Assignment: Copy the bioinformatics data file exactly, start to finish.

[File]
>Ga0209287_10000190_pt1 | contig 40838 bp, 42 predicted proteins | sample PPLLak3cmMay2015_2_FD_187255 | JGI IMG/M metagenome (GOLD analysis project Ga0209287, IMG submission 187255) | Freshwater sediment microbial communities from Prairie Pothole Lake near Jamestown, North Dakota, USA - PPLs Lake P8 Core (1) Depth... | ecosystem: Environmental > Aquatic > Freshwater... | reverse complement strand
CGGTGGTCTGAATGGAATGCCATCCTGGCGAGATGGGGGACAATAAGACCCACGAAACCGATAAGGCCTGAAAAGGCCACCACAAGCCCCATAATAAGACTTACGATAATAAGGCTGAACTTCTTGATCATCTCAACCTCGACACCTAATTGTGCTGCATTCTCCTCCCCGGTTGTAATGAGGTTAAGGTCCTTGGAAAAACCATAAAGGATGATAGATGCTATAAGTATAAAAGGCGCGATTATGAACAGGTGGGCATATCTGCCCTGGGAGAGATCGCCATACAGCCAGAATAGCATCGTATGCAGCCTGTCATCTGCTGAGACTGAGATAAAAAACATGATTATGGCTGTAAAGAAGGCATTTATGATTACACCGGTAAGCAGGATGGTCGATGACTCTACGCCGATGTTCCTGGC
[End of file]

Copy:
>Ga0209287_10000190_pt1 | contig 40838 bp, 42 predicted proteins | sample PPLLak3cmMay2015_2_FD_187255 | JGI IMG/M metagenome (GOLD analysis project Ga0209287, IMG submission 187255) | Freshwater sediment microbial communities from Prairie Pothole Lake near Jamestown, North Dakota, USA - PPLs Lake P8 Core (1) Depth... | ecosystem: Environmental > Aquatic > Freshwater... | reverse complement strand
CGGTGGTCTGAATGGAATGCCATCCTGGCGAGATGGGGGACAATAAGACCCACGAAACCGATAAGGCCTGAAAAGGCCACCACAAGCCCCATAATAAGACTTACGATAATAAGGCTGAACTTCTTGATCATCTCAACCTCGACACCTAATTGTGCTGCATTCTCCTCCCCGGTTGTAATGAGGTTAAGGTCCTTGGAAAAACCATAAAGGATGATAGATGCTATAAGTATAAAAGGCGCGATTATGAACAGGTGGGCATATCTGCCCTGGGAGAGATCGCCATACAGCCAGAATAGCATCGTATGCAGCCTGTCATCTGCTGAGACTGAGATAAAAAACATGATTATGGCTGTAAAGAAGGCATTTATGATTACACCGGTAAGCAGGATGGTCGATGACTCTACGCCGATGTTCCTGGC